attofishpi wrote: ↑Fri Jul 13, 2018 8:57 am
Ok, so what are the two hypothesis's'ss?
VR hypothesis (what most of the pop articles/movies envision, like Inception) - a kind of brain in vat scenario, where consciousness is not part of the 'simulation'?
VR is one, yes. Experiencer, time, and the simulation mechanism are all real, and the virtual experience is fed to the real experiencer by the mechanism in real time. Result is that the experiencer gets zero information about reality since all empirical experience is artificial. Calling it a Brain in Vat is misleading because it implies the experiencer is/has something that resembles our notion of a pink gloppy brain, but that is all just the artificial story we are fed.
The simulation hypothesis has no experiencers plugged in. Time is part of the simulation, not real, so processing performance is irrelevant. It is a simulation of perhaps a mathematically describable thing, and is perhaps deterministic if it doesn't involve randomness. Humans would be simulated at the quantum level and would behave identically to the humans being simulated, be they existing or not. A bat could probably be simulated at the bio-chemical level, enough that it would fly around with echolocation navigation and such, but running such a simulation would inform nobody what it is like to be a bat. Simulation of even a virus at the quantum level is probably beyond any technology.
I disagree - even a concept car is a generic object of a 'car', it may have other attributes that are being tested for safety, but it remains a simulation of a car.
Fine. I wasn't sure of your terms. We are simulating a universal car, not a particular. I think that word says it better than 'generic'. Yes, its a car either way, but I don't consider the simulation to be the ontological creation of a car. The car isn't a simulation, it is merely being simulated. See the difference? I think it is important.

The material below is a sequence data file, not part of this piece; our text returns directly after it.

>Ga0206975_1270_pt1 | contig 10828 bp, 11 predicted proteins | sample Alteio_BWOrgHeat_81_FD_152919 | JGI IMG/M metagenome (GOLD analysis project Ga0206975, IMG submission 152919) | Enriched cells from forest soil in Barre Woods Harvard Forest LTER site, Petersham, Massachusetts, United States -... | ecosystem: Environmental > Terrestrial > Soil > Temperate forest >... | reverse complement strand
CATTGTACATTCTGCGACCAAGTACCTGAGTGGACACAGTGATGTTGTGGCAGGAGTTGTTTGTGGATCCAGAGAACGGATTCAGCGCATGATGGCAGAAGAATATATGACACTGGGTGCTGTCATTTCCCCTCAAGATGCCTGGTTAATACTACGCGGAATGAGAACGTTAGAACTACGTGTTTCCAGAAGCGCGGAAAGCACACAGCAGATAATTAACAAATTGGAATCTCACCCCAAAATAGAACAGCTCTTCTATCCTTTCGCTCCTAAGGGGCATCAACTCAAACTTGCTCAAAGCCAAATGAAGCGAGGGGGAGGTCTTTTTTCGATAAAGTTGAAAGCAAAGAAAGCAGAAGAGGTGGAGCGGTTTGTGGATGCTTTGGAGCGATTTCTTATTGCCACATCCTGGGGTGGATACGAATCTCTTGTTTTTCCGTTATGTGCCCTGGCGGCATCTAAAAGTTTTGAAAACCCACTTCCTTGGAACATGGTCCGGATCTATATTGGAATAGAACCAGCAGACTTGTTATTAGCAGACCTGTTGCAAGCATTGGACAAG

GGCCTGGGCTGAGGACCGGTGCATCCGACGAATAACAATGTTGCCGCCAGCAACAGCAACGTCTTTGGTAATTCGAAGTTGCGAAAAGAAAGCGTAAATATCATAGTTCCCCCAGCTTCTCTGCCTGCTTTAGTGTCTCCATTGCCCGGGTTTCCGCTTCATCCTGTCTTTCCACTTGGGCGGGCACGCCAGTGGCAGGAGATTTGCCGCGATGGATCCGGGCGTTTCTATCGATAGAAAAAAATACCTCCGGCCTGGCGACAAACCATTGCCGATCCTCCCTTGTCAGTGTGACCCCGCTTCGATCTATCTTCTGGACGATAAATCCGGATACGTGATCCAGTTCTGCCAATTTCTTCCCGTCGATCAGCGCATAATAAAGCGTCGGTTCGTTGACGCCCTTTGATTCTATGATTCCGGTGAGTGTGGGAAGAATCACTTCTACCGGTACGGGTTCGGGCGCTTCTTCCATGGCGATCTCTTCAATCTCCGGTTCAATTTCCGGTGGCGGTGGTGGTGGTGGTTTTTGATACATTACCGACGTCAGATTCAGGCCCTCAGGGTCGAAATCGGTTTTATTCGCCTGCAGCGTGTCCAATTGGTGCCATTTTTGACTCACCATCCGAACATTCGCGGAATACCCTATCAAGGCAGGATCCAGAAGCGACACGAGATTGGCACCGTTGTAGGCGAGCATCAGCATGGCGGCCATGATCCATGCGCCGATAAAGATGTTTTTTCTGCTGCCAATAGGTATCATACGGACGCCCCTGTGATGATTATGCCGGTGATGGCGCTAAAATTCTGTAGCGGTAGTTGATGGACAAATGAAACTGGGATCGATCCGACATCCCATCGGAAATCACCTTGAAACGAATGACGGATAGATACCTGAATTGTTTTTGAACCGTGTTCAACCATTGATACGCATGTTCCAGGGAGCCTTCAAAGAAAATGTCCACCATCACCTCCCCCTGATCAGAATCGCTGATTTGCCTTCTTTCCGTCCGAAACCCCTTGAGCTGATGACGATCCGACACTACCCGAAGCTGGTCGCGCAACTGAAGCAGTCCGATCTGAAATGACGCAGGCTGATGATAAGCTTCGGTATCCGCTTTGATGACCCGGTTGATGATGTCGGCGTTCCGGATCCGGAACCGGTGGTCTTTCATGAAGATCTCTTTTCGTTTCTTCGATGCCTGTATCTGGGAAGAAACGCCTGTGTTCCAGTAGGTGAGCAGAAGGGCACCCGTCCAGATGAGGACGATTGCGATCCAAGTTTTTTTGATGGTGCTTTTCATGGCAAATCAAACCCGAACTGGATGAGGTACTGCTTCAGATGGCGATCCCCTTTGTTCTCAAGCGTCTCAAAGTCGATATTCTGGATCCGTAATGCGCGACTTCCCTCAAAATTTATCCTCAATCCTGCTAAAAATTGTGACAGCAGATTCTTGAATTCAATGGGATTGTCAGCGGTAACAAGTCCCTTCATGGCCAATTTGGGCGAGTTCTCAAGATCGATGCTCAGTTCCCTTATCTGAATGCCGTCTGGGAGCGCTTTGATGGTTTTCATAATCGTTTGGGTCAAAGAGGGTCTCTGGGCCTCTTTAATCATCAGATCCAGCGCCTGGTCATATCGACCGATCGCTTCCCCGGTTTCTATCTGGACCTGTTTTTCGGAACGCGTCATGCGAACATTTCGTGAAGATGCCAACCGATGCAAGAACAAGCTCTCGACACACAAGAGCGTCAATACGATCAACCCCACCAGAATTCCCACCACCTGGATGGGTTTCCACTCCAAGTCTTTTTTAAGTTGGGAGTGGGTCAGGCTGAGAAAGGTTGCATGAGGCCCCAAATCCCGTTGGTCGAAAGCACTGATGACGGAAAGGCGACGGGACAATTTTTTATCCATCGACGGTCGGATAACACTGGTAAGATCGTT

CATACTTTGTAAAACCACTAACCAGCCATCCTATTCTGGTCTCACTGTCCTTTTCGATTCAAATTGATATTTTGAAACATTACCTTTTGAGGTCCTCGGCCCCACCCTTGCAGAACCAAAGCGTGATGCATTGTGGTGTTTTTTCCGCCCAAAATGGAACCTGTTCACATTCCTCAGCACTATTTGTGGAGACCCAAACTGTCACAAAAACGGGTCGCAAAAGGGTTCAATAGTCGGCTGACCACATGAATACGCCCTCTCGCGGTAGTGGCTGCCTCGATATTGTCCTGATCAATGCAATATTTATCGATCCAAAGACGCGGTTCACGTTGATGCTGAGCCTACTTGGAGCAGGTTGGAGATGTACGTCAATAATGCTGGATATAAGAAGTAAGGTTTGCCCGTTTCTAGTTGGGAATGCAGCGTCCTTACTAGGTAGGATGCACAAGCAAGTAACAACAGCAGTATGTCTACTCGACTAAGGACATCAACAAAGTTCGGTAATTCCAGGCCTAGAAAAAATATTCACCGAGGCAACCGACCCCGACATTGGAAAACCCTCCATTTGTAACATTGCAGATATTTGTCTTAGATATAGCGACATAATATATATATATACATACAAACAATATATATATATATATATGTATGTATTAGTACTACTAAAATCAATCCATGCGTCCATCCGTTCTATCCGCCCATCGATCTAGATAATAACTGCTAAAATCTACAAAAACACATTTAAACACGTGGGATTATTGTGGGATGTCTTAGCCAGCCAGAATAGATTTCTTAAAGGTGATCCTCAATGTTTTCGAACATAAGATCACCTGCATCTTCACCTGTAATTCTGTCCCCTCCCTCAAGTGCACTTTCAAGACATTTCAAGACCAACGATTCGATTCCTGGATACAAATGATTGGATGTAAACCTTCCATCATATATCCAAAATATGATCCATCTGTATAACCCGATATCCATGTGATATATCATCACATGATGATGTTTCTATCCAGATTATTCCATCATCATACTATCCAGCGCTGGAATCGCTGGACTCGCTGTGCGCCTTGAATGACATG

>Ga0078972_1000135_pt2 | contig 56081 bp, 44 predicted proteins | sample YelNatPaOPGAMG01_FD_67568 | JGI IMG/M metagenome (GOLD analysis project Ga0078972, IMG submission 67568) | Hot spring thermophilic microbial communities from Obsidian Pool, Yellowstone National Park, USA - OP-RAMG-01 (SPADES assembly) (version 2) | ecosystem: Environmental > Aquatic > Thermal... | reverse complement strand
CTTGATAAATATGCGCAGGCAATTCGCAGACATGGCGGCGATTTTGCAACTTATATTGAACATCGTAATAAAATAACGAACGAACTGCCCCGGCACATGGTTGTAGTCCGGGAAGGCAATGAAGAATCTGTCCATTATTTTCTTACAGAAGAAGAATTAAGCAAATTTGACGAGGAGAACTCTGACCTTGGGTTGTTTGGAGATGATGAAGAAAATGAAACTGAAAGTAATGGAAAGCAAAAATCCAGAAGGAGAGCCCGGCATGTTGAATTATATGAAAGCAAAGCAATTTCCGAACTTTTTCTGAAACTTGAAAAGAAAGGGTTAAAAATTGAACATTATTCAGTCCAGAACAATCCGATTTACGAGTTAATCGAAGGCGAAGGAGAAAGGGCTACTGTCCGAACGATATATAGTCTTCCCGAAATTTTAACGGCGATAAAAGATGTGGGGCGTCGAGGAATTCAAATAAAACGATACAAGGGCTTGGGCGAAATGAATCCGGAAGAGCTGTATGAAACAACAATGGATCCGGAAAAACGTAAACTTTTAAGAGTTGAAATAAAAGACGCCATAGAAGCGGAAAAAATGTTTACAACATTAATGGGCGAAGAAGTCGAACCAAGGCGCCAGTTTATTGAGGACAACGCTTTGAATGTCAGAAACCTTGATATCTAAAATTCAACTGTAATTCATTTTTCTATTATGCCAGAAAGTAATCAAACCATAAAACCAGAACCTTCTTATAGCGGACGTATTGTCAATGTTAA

Precisely why I argue that the term 'simulation' should not be used where we are talking about reality, since we have no awareness of another reality being simulated.
On the contrary, both proposals say that we have nothing but awareness of the reality being simulated. Instead we lack awareness of the reality where the simulation is being run.
Yes, its the latter. I apologise, since I am coming from the POV that our reality is a construct of a 3rd party, all matter, including our brains are part of the construct, which I am stating is a projection.
That's what 'virtual' means. The God-as-creator model is not a computational model. God creates a real
physical universe, not just an artificial experience generated by a device for souls to plug into. It is sort of virtual I guess in that our bodies are real avatars for the mind/souls that control them. But a real universe means that real things change when choose to do things, but not so if the experienced world is artificial.
The hypothesis is wrong by its use of the term 'simulation' since it is requiring that reality is being simulated without an ounce of evidence that there is a other reality.
The car (or the minecraft VR world) got simulated without an ounce of evidence that there is such a car or world. Both were made up concepts. The simulation and the VR ideas both allow the reality that we experience to be that of an idea. It cannot be a model of where the computing is being done, because the sort of physics in our universe is incapable of running such a computation. The reality in the layer above would have to be more complex.